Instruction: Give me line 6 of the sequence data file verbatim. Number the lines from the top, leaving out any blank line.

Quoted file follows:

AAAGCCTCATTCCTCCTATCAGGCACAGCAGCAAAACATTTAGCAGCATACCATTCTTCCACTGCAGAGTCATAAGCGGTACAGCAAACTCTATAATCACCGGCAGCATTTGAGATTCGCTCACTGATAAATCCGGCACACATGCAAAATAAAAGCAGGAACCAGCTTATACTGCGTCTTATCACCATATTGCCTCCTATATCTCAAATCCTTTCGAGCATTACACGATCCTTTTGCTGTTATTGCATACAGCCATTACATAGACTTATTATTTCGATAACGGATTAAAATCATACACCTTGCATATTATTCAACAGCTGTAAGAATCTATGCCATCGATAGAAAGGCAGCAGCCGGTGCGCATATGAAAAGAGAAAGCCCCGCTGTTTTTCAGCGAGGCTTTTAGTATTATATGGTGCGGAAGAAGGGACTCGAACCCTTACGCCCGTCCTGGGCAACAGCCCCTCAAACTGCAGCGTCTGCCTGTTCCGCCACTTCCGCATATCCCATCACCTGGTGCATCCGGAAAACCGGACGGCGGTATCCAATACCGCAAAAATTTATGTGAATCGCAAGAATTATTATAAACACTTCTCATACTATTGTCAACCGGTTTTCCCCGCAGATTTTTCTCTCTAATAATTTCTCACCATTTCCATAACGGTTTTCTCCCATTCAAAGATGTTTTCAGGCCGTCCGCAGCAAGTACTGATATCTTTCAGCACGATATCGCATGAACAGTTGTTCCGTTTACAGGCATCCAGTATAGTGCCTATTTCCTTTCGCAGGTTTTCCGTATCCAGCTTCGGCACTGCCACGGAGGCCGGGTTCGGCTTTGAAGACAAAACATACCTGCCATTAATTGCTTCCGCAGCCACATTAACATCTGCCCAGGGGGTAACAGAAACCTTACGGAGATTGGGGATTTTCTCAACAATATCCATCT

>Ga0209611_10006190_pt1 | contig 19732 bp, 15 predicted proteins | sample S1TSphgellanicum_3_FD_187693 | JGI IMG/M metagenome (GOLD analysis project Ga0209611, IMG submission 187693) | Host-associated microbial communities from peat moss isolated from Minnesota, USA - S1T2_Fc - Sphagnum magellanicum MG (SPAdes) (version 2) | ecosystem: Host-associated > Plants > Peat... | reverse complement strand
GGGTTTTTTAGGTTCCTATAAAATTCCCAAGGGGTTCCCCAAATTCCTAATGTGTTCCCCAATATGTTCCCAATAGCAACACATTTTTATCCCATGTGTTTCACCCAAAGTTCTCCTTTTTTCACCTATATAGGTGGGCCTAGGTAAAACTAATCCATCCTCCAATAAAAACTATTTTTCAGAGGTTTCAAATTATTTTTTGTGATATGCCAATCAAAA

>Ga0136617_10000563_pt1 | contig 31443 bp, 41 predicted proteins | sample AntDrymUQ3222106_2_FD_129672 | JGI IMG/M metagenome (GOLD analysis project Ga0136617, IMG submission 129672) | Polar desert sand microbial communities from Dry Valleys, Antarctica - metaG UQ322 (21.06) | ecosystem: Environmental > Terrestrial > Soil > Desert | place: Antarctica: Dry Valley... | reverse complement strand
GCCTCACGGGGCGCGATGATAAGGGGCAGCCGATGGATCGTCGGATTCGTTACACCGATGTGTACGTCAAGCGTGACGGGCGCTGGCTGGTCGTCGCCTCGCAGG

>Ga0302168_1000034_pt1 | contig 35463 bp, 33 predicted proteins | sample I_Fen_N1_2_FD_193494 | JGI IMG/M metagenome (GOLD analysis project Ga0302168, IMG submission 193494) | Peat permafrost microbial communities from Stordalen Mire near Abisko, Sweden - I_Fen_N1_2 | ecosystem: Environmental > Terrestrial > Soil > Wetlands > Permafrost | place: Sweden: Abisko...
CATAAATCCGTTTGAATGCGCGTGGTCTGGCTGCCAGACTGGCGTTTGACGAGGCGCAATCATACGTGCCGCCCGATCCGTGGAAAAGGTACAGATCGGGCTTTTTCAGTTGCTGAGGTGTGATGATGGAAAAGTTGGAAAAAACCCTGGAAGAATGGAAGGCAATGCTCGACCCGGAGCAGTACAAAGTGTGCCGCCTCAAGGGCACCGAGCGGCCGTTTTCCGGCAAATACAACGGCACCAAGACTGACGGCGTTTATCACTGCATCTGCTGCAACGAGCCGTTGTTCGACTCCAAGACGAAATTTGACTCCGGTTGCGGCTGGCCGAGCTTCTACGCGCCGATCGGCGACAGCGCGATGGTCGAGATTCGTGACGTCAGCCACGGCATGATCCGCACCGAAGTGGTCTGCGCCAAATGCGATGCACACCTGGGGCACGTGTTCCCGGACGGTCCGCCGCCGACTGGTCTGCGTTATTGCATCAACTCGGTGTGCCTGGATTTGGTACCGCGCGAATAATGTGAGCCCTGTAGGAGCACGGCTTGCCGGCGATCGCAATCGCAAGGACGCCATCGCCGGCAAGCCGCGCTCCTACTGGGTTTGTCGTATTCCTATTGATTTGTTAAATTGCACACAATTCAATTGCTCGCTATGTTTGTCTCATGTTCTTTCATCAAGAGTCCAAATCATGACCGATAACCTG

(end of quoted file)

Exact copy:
>Ga0302168_1000034_pt1 | contig 35463 bp, 33 predicted proteins | sample I_Fen_N1_2_FD_193494 | JGI IMG/M metagenome (GOLD analysis project Ga0302168, IMG submission 193494) | Peat permafrost microbial communities from Stordalen Mire near Abisko, Sweden - I_Fen_N1_2 | ecosystem: Environmental > Terrestrial > Soil > Wetlands > Permafrost | place: Sweden: Abisko...